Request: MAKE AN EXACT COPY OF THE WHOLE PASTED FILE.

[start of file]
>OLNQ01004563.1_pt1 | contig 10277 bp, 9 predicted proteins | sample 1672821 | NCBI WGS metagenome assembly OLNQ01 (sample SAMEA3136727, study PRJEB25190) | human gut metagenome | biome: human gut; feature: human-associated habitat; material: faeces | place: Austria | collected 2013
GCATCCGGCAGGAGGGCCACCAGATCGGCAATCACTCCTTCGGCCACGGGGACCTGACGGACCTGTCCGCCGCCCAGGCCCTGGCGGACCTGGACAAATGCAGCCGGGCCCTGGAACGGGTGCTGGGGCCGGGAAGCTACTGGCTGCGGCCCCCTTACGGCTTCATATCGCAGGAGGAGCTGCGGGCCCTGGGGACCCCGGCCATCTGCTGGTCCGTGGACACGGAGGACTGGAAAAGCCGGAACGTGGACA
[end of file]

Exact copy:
>OLNQ01004563.1_pt1 | contig 10277 bp, 9 predicted proteins | sample 1672821 | NCBI WGS metagenome assembly OLNQ01 (sample SAMEA3136727, study PRJEB25190) | human gut metagenome | biome: human gut; feature: human-associated habitat; material: faeces | place: Austria | collected 2013
GCATCCGGCAGGAGGGCCACCAGATCGGCAATCACTCCTTCGGCCACGGGGACCTGACGGACCTGTCCGCCGCCCAGGCCCTGGCGGACCTGGACAAATGCAGCCGGGCCCTGGAACGGGTGCTGGGGCCGGGAAGCTACTGGCTGCGGCCCCCTTACGGCTTCATATCGCAGGAGGAGCTGCGGGCCCTGGGGACCCCGGCCATCTGCTGGTCCGTGGACACGGAGGACTGGAAAAGCCGGAACGTGGACA